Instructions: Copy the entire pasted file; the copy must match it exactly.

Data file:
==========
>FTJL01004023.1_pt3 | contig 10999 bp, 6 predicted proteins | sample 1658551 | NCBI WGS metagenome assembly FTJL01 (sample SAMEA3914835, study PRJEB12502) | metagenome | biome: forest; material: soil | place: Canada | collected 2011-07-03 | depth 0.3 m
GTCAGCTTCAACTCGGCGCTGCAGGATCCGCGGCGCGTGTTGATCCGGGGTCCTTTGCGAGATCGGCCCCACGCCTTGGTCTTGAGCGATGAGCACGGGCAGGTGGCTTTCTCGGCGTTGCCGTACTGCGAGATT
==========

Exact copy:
>FTJL01004023.1_pt3 | contig 10999 bp, 6 predicted proteins | sample 1658551 | NCBI WGS metagenome assembly FTJL01 (sample SAMEA3914835, study PRJEB12502) | metagenome | biome: forest; material: soil | place: Canada | collected 2011-07-03 | depth 0.3 m
GTCAGCTTCAACTCGGCGCTGCAGGATCCGCGGCGCGTGTTGATCCGGGGTCCTTTGCGAGATCGGCCCCACGCCTTGGTCTTGAGCGATGAGCACGGGCAGGTGGCTTTCTCGGCGTTGCCGTACTGCGAGATT